Help to configure subnets and DHCP

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beneix

New Around Here
Hi, just joined to seek some advice.

The modem/router provided by my ISP is crippled, so I want to replace it – but I can't completely for ADSL and VoIP reasons. It also can't be put in bridge mode (did I mention it is crippled?) so I will have to use its DMZ functionality and put my main router behind it. This raises a couple of basic questions:

1. Can/should the ISP router and the main router be on the same subnet, e.g. ISP router = 192.168.1.1 and main router 192.168.1.2?
2. Let's say that instead the ISP router is 192.168.2.1 and the main router is 192.168.1.1. Does this mean the main router should have a WAN address on the 192.168.2.x subnet while handing out IP leases to LAN clients on the 192.168.1.x subnet?
3. Should the main router WAN interface be set to a static IP towards the ISP router, or get its IP via DHCP from the ISP router but have a static lease defined (on the ISP router)?
4. Can you even have cascading DHCP, i.e. both the ISP router and the main router act as DHCP servers? I assume it definitely isn't good if the answer to question 1 is yes – i.e. they are both on the same subnet, but perhaps fine if they are on different subnets?
5. If the ISP router is 192.168.2.1 and the main router is 192.168.1.1, I assume that "Gateway" for the WAN on the main router should be 192.168.2.1? Should "Gateway" on the LAN on the main router also be 192.168.2.1, or is it 192.168.1.1?

My current LAN is 192.168.1.1/24, and since I have quite a few things defined in scripts and configurations accordingly, I would like to keep several clients' IP addresses – hence some of the above questions.
 

ColinTaylor

Part of the Furniture
1. Depends. If the "main router" is configured as a router it must be on a different subnet. If it's configured as "just an access point" then it's just another device on the ISP router's LAN (without a separate network behind it).
2. Yes.
3. Either, your choice.
4. Each subnet should only have one DHCP server.
5. LAN gateway on the main router network should be 192.168.1.1, which should be the default given out by its DHCP server.
 

beneix

New Around Here
1. Depends. If the "main router" is configured as a router it must be on a different subnet. If it's configured as "just an access point" then it's just another device on the ISP router's LAN (without a separate network behind it).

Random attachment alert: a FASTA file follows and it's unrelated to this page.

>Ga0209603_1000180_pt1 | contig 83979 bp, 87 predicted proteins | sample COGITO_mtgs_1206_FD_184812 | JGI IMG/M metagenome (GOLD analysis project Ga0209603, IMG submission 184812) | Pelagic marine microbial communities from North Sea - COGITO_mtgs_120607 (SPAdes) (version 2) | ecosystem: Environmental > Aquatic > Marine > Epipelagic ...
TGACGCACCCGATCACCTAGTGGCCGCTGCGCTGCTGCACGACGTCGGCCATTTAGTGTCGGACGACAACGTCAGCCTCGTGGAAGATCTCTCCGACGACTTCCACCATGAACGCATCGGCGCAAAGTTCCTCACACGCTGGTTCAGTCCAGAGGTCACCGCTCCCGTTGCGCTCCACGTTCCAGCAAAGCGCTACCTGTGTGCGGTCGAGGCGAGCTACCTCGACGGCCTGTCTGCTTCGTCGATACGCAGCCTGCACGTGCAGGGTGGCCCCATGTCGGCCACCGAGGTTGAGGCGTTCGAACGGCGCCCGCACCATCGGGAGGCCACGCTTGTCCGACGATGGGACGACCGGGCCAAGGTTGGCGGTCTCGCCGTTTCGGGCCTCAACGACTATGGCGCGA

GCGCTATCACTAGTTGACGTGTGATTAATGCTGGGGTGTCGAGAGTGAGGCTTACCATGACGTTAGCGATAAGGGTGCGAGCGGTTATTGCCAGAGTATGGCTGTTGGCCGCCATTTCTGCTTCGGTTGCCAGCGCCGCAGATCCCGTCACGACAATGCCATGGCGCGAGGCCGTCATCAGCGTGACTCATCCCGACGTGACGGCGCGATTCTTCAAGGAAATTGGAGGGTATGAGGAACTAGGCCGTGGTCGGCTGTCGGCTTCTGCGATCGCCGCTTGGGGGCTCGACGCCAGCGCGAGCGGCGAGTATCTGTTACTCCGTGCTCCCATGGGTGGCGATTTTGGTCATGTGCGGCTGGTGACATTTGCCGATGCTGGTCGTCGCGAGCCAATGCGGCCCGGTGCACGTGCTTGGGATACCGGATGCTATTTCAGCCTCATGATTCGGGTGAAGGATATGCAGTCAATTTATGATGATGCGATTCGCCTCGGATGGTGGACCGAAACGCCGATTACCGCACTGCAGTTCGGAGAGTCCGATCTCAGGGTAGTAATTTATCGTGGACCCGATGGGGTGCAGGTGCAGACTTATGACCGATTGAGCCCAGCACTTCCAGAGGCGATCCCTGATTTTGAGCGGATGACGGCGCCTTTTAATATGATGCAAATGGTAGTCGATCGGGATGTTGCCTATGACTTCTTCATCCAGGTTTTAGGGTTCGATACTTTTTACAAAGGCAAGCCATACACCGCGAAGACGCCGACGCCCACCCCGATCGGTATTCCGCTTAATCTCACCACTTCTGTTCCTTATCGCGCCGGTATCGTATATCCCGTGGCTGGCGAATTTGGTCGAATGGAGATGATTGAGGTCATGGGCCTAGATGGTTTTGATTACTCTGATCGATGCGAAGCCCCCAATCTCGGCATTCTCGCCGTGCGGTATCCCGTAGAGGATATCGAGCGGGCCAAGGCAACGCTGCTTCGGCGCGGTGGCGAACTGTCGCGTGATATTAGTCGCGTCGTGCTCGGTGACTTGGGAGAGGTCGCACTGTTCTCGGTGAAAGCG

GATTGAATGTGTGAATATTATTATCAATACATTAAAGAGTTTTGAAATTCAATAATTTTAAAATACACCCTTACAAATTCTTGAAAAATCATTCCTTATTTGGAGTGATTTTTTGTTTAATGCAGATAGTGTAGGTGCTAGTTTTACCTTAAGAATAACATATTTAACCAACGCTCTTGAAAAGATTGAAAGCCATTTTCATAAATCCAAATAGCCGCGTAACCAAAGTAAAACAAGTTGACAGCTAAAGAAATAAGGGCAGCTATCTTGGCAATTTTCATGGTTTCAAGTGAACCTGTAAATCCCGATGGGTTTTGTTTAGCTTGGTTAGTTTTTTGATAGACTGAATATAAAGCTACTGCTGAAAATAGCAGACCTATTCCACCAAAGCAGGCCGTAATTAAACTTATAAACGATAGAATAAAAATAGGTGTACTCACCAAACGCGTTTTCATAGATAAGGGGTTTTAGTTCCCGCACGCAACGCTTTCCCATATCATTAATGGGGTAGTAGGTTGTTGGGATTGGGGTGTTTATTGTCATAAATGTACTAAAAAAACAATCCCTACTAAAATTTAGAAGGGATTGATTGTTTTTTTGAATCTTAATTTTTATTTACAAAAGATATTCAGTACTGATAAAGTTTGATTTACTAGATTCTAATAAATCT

2. Yes.
3. Either, your choice.
4. Each subnet should only have one DHCP server.
5. LAN gateway on the main router network should be 192.168.1.1, which should be the default given out by its DHCP server.
Thanks for your help. I must say I don't fully understand the "Gateway" concept. I always see in router configurations both "WAN Gateway" and "LAN Gateway". Sometimes these fields are left blank, and things work anyway. Sometimes, there is (in addition to the LAN Gateway IP address) a checkbox "Use default gateway".

What is the meaning for the router of WAN Gateway and LAN Gateway, respectively? What does each of them instruct the router to do, how does it affect routing?
 

ColinTaylor

Part of the Furniture
A router routes traffic between two (or more) networks. In other words the router is acting as a gateway between these networks.

From the router's perspective it needs to know the IP address of the router that connects it to "the internet". This is its WAN gateway address which it usually obtains via DHCP from the ISP's servers.

For client's on the LAN they need to be told the IP address of a local router that connects them to the internet. Clients usually obtain this information from a DHCP server on the LAN (which usually runs on the router). In the DHCP server settings there will be a field that specifies the IP address of the LAN gateway device. Leaving this field blank on a home router often has the same effect as entering the IP address of the router itself.

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beneix

New Around Here
Thanks @ColinTaylor – that makes perfect sense and is sort of what I assumed. I suppose the reason I was confused was the fact that there is even an option to specify the gateway on a LAN – I wonder when you would need to specify the gateway as anything different than the LAN router's IP. I also still wonder about the tick box "Use default gateway [If unchecked, no default route is configured]".
 

ColinTaylor

Part of the Furniture
Thanks @ColinTaylor – that makes perfect sense and is sort of what I assumed. I suppose the reason I was confused was the fact that there is even an option to specify the gateway on a LAN – I wonder when you would need to specify the gateway as anything different than the LAN router's IP.
In most home setups there would never be a need to specify a gateway that wasn't the router itself. There will always be some edge cases where you might be running a network of multiple subnets, or have multiple internet connections, or have an ISP-supplied gateway device that doesn't include a (decent) DHCP server, but that's not typical.

I also still wonder about the tick box "Use default gateway [If unchecked, no default route is configured]".
I don't know where you're seeing this message (or its context) so can't comment on its usefulness. I'm guessing this is an OpenWRT WAN option, but I don't use OpenWRT myself.
 
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